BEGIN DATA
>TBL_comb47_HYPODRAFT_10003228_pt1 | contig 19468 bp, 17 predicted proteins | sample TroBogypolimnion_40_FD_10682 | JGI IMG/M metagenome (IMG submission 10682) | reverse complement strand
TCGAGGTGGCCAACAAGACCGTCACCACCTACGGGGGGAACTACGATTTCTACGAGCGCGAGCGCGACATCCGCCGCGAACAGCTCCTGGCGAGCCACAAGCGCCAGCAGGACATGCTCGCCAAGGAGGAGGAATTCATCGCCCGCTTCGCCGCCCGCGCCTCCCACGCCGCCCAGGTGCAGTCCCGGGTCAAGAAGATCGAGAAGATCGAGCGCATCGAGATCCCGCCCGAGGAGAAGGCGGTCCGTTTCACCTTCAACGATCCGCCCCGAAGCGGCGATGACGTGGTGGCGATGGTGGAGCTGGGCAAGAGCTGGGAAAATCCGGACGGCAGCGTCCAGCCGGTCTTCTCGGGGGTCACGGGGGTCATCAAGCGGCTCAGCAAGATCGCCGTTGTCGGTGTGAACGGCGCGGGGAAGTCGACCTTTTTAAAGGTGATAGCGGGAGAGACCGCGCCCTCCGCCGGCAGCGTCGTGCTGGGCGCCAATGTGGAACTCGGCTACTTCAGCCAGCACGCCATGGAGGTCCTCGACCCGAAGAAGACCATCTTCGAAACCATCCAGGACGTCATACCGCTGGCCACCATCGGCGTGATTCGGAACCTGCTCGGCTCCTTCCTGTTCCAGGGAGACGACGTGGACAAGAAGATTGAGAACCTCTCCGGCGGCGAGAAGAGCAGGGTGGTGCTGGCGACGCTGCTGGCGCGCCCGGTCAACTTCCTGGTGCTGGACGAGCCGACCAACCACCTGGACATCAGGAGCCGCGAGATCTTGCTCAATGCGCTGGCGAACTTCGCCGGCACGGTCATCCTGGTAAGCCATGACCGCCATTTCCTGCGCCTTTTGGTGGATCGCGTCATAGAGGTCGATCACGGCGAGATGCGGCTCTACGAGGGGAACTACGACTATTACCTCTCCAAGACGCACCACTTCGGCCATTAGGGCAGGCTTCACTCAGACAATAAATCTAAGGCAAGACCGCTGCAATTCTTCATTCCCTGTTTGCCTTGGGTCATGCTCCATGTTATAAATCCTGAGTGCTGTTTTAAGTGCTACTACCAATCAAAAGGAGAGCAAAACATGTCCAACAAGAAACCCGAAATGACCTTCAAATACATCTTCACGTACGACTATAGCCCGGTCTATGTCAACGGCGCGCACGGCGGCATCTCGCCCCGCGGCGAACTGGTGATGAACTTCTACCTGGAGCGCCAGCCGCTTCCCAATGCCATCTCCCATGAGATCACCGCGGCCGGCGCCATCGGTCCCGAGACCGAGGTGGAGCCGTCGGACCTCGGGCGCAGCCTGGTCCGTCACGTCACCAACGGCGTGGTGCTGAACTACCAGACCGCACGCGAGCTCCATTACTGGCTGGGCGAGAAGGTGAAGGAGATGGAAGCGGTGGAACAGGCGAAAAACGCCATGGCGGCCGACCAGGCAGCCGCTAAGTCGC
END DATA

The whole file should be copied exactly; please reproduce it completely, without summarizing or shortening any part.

>TBL_comb47_HYPODRAFT_10003228_pt1 | contig 19468 bp, 17 predicted proteins | sample TroBogypolimnion_40_FD_10682 | JGI IMG/M metagenome (IMG submission 10682) | reverse complement strand
TCGAGGTGGCCAACAAGACCGTCACCACCTACGGGGGGAACTACGATTTCTACGAGCGCGAGCGCGACATCCGCCGCGAACAGCTCCTGGCGAGCCACAAGCGCCAGCAGGACATGCTCGCCAAGGAGGAGGAATTCATCGCCCGCTTCGCCGCCCGCGCCTCCCACGCCGCCCAGGTGCAGTCCCGGGTCAAGAAGATCGAGAAGATCGAGCGCATCGAGATCCCGCCCGAGGAGAAGGCGGTCCGTTTCACCTTCAACGATCCGCCCCGAAGCGGCGATGACGTGGTGGCGATGGTGGAGCTGGGCAAGAGCTGGGAAAATCCGGACGGCAGCGTCCAGCCGGTCTTCTCGGGGGTCACGGGGGTCATCAAGCGGCTCAGCAAGATCGCCGTTGTCGGTGTGAACGGCGCGGGGAAGTCGACCTTTTTAAAGGTGATAGCGGGAGAGACCGCGCCCTCCGCCGGCAGCGTCGTGCTGGGCGCCAATGTGGAACTCGGCTACTTCAGCCAGCACGCCATGGAGGTCCTCGACCCGAAGAAGACCATCTTCGAAACCATCCAGGACGTCATACCGCTGGCCACCATCGGCGTGATTCGGAACCTGCTCGGCTCCTTCCTGTTCCAGGGAGACGACGTGGACAAGAAGATTGAGAACCTCTCCGGCGGCGAGAAGAGCAGGGTGGTGCTGGCGACGCTGCTGGCGCGCCCGGTCAACTTCCTGGTGCTGGACGAGCCGACCAACCACCTGGACATCAGGAGCCGCGAGATCTTGCTCAATGCGCTGGCGAACTTCGCCGGCACGGTCATCCTGGTAAGCCATGACCGCCATTTCCTGCGCCTTTTGGTGGATCGCGTCATAGAGGTCGATCACGGCGAGATGCGGCTCTACGAGGGGAACTACGACTATTACCTCTCCAAGACGCACCACTTCGGCCATTAGGGCAGGCTTCACTCAGACAATAAATCTAAGGCAAGACCGCTGCAATTCTTCATTCCCTGTTTGCCTTGGGTCATGCTCCATGTTATAAATCCTGAGTGCTGTTTTAAGTGCTACTACCAATCAAAAGGAGAGCAAAACATGTCCAACAAGAAACCCGAAATGACCTTCAAATACATCTTCACGTACGACTATAGCCCGGTCTATGTCAACGGCGCGCACGGCGGCATCTCGCCCCGCGGCGAACTGGTGATGAACTTCTACCTGGAGCGCCAGCCGCTTCCCAATGCCATCTCCCATGAGATCACCGCGGCCGGCGCCATCGGTCCCGAGACCGAGGTGGAGCCGTCGGACCTCGGGCGCAGCCTGGTCCGTCACGTCACCAACGGCGTGGTGCTGAACTACCAGACCGCACGCGAGCTCCATTACTGGCTGGGCGAGAAGGTGAAGGAGATGGAAGCGGTGGAACAGGCGAAAAACGCCATGGCGGCCGACCAGGCAGCCGCTAAGTCGC